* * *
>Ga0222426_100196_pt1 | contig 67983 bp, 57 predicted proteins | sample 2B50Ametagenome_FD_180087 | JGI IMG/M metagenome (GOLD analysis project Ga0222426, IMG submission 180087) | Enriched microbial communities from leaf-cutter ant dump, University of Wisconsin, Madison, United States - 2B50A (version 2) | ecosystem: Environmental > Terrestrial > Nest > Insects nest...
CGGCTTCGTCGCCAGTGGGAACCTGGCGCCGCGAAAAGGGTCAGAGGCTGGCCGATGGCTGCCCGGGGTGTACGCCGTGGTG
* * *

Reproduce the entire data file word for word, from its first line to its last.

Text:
>Ga0222426_100196_pt1 | contig 67983 bp, 57 predicted proteins | sample 2B50Ametagenome_FD_180087 | JGI IMG/M metagenome (GOLD analysis project Ga0222426, IMG submission 180087) | Enriched microbial communities from leaf-cutter ant dump, University of Wisconsin, Madison, United States - 2B50A (version 2) | ecosystem: Environmental > Terrestrial > Nest > Insects nest...
CGGCTTCGTCGCCAGTGGGAACCTGGCGCCGCGAAAAGGGTCAGAGGCTGGCCGATGGCTGCCCGGGGTGTACGCCGTGGTG